The Weekly Dive Vol. 53

Dive into the latest edition of The Weekly Dive, where we bring you the big ocean news!


Japanese scientists capture giant squid on video for first time. The elusive creatures live at extreme depths. The scientists rigged a special camera 2,000 feet deep with a light that mimicked the bioluminescence of a jellyfish caught by a predator, which is prey for the giant squid. The full video will be aired on the Discovery Channel on Jan. 27 at 8 p.m. [Los Angeles Times]

Tuna in Tokyo fetches triple last year's record price days before study reveals population down by 96.4% The highly coveted first fish of the year at Tsukiji fish market in Tokyo sold for $1.76million. A study published 3 days later shows the Pacific population of bluefin tuna is almost extinct. While conservationists have called for a closure of the fishery until it can rebound, regulators and fishers resist such measures, and consumers keep buying. [New York Times, Pew Environment Group]

Sea level rise expected to be more severe than thought. A panel of 26 experts concluded that almost 200 million people could be forced from their homes by the end of the century, and many major cities with coastal or river ports will be impacted, due to melting of polar ice sheets. [Daily Mail]

Study on heat resistant corals begins to map the reefs of the future. A Stanford team led by OWOO science adviser Stephen Palumbi has found a genetic basis for heat resistance in some corals, pointing to those most likely to survive climate change. Die offs of corals have occured worldwide and mapping these heat resistant corals is likely the best chance to prevent coral extinction. One World One Ocean reported on the research expedition in March of last year. [Stanford, One World One Ocean]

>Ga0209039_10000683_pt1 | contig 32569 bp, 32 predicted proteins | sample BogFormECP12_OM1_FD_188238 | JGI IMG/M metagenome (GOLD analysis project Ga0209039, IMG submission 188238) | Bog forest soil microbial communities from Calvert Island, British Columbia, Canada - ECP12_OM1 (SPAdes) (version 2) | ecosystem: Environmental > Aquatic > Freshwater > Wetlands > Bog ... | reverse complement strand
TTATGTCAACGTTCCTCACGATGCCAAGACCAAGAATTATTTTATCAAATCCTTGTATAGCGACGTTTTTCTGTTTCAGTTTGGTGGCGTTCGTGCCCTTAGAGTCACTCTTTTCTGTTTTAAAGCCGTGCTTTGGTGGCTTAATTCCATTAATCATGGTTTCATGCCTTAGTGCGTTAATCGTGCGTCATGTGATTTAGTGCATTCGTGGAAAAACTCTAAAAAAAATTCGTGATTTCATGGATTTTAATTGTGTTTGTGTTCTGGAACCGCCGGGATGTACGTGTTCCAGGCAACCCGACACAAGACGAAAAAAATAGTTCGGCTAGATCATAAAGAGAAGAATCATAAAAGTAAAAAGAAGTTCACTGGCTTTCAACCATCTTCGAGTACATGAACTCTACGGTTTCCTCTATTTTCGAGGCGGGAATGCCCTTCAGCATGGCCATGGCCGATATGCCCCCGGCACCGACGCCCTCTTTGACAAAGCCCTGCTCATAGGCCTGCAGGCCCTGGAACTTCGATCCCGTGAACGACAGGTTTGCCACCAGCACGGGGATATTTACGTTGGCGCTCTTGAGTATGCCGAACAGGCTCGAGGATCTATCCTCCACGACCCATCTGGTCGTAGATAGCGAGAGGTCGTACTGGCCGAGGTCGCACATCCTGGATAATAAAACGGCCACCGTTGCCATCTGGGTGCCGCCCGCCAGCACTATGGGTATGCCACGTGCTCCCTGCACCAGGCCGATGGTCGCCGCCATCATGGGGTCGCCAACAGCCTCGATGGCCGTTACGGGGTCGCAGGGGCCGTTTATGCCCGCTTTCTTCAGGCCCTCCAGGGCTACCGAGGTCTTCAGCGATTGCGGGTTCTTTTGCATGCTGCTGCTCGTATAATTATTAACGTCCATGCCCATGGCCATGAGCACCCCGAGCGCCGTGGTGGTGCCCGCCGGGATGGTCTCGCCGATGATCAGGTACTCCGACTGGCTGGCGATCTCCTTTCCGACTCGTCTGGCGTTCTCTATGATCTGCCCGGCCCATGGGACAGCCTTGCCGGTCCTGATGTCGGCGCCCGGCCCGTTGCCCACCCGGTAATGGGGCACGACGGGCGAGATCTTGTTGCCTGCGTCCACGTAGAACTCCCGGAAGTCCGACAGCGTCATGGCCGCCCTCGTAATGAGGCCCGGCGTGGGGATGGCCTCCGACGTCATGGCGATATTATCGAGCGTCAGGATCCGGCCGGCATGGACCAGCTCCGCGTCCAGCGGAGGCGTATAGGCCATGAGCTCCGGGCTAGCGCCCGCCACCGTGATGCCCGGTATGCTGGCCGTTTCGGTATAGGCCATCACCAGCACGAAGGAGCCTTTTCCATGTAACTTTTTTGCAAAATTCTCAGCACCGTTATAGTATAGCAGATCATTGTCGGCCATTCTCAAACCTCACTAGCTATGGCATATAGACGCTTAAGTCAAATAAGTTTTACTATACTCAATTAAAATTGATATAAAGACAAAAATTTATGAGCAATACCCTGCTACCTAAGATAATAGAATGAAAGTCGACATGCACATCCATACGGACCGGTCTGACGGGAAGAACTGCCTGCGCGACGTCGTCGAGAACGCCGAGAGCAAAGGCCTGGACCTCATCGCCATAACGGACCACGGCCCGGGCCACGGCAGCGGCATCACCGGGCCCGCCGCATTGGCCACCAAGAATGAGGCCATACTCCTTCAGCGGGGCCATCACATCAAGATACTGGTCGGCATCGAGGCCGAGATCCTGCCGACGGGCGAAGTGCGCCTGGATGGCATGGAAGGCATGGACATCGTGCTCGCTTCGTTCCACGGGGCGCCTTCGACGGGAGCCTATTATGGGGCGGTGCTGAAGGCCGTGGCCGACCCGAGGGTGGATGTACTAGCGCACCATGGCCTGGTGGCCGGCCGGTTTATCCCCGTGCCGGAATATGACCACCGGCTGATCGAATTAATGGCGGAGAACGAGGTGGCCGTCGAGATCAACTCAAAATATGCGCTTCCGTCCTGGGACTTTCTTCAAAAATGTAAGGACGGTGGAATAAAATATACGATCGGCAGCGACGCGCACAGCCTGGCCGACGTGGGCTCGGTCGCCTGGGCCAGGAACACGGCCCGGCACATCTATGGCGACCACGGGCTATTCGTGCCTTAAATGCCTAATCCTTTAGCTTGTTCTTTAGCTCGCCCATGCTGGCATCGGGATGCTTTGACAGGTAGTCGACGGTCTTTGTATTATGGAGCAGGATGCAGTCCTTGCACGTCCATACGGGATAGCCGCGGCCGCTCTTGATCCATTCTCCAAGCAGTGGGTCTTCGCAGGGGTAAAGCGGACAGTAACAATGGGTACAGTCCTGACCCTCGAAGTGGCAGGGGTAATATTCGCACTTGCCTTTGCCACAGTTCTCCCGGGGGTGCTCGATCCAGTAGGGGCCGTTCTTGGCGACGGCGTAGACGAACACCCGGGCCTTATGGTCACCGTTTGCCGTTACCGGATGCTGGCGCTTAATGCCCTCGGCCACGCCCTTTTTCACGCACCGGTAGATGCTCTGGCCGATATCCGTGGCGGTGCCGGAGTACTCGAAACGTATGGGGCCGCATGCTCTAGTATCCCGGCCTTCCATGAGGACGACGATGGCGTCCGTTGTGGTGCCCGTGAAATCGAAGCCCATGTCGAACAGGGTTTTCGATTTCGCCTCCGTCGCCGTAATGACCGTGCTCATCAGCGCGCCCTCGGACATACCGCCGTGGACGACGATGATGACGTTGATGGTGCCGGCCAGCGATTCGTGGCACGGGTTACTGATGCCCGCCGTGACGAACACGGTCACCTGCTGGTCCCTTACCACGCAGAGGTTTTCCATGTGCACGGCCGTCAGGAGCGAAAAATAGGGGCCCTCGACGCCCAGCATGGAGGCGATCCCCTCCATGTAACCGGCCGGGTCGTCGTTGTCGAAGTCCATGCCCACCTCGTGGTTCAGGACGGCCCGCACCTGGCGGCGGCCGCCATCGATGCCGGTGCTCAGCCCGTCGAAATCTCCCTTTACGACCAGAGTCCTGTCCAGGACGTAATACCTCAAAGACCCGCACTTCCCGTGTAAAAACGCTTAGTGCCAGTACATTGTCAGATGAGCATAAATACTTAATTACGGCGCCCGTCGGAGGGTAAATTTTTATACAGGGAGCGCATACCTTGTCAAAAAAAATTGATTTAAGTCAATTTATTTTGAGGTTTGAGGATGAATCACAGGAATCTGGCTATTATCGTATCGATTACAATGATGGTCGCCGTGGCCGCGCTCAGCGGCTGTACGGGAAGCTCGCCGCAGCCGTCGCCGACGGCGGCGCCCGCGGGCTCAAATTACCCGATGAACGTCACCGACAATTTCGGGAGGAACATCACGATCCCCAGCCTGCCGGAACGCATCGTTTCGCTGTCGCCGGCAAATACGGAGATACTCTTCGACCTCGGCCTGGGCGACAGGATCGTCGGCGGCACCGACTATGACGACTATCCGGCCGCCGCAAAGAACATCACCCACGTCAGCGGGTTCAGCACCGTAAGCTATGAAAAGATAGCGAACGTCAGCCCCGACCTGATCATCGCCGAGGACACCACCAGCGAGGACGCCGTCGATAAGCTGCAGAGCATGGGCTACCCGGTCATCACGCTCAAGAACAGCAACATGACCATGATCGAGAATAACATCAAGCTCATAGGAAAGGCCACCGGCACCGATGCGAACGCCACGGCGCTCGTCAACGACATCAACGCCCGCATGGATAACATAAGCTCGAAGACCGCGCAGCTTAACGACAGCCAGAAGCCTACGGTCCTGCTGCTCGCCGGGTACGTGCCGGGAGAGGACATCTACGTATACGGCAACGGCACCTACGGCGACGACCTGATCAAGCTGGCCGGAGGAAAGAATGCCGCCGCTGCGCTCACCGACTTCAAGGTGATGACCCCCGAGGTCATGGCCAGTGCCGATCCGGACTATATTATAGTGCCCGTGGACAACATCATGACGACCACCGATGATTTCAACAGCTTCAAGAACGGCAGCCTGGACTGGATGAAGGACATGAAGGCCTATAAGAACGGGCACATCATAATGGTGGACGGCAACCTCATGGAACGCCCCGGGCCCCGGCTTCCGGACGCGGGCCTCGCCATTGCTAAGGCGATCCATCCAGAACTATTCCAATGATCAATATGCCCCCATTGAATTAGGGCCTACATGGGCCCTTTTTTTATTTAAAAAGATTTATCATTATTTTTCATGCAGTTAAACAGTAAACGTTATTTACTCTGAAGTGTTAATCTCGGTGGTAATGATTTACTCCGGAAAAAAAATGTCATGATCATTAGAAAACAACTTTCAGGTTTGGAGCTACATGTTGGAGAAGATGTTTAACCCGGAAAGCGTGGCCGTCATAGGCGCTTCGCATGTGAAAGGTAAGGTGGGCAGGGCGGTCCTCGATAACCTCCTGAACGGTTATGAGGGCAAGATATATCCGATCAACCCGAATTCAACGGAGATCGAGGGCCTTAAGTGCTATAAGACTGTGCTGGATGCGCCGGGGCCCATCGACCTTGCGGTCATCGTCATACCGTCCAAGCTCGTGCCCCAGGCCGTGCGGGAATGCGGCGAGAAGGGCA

First river otter seen in SF in decades. In a sign of ocean health, the furry mammal was sunbathing and frolicking at Sutro Baths just outside San Francisco Bay. [Ocean Beach Bulletin/KQED]

NY State suggests storm mitigation measures including planting oyster beds. In an effort to be more prepared for extreme weather and climate change, a state commission has recommended considering man-made storm barriers, and restoring natural protections like dunes, wetlands and oyster reefs to much higher previous levels. [New York Times]

1000 Chinese ships stuck in sea ice amid historic cold snap. The state news agency Xinhua reported the incident in Laizhou Bay, in Shandong province has caused major disruptions to transportation. [Daily Mail]


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